Tsaari, it appears to be a good job so far on your bike part.
Keep in mind that without seeing a copy of the ~.blend file for your bike part, it's impossible to know exactly how you made the original mesh. I'll get the rude, rough part of the answer out of the way early: if you do not have a clean mesh, it might be necessary to start over. An image in wireframe shading, or posting a copy of your blend file to Blend exchange would be helpful in evaluating your object, and determining the best way to proceed.
I am not fundamentally opposed to retopologizing as recommended by Matthew Inglis, in his answer, but my own personal preference tends to reserve that to organic models like character heads, and tend not to use it on engineered objects, like bike parts. That said, until more information is available, it's not clear that retopology is needed.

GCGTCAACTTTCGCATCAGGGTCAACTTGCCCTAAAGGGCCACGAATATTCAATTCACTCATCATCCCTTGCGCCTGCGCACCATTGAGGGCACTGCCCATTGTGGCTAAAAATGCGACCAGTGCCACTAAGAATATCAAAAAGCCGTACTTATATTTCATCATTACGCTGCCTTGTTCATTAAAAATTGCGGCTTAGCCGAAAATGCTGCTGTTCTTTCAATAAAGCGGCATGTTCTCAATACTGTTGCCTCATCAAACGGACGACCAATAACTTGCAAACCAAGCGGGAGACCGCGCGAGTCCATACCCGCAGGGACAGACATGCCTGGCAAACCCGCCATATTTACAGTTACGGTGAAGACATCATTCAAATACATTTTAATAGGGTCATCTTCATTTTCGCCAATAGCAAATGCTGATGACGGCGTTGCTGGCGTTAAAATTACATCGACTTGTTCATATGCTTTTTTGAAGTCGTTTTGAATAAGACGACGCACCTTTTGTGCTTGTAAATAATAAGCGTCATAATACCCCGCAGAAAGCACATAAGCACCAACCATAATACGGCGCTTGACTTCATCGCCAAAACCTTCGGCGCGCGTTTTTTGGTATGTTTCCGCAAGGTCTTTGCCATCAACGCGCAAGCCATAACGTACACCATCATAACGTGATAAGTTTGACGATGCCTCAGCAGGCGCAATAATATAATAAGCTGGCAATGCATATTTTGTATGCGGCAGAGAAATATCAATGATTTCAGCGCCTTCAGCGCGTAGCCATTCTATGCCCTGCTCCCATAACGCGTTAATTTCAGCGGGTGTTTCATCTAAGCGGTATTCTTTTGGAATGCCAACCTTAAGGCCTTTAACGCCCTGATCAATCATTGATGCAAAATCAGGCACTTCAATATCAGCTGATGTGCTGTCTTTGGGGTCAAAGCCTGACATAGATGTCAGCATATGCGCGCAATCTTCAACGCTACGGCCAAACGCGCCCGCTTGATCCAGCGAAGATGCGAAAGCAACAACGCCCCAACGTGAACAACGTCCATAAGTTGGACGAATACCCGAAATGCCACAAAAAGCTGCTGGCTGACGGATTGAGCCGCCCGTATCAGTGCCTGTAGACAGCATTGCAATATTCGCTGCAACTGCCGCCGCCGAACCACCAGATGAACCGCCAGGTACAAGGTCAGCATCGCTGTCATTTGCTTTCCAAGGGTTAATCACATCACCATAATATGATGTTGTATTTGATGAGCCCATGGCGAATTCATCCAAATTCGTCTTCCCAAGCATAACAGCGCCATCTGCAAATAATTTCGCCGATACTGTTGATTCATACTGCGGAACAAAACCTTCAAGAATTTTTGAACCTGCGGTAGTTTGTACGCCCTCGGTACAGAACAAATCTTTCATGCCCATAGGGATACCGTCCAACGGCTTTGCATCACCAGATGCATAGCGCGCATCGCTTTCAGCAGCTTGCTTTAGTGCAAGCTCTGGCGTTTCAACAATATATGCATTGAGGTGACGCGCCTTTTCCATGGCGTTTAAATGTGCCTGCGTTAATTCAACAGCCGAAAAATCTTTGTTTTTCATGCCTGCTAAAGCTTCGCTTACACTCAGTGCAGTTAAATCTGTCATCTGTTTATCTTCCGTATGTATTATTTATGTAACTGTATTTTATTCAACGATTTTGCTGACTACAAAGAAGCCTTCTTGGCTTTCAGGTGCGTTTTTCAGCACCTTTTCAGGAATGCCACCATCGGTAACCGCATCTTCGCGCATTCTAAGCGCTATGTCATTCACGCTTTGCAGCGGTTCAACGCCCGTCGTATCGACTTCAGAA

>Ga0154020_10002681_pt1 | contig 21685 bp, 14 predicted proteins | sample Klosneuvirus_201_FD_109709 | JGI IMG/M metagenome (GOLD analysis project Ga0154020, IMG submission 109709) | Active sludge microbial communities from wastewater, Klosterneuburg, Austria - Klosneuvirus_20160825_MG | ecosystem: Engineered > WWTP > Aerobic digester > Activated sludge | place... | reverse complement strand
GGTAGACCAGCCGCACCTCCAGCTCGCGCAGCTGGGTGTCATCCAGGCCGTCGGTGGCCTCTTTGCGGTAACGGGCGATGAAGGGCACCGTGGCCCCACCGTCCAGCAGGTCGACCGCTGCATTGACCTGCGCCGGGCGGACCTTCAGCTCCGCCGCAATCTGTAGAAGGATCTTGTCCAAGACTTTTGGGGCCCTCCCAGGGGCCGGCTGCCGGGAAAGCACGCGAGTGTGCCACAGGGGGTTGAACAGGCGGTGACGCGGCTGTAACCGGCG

Assuming that the underling mesh is reasonably "clean", copy your whole part, and save the original in another layer as a back-up. Next, in the copy, select the all vertices that lie in the groove area, and two rows of vertices on each side. Define a vertex group containing these vertices. Invert the selection, and hide (H key), everything but the vertex group. Now select the vertex group, and make a copy of the vertices. Use the original as a master. Using the copy, create the groove the way you want it, making sure that the outer vertices of the reconfigured groove are not moved. When the groove is done, you can unhide the rest of the part, delete the extraneous vertices, and merge the groove into your mesh, remembering to remove doubles.
Assuming the x axis is aligned with the long dimension of the cross section of the part, You part appears to be symmetrical around the x-z plane. If you wind up having to remake the part, I'd model one half, of the part, and use a mirror modifier to show the other half.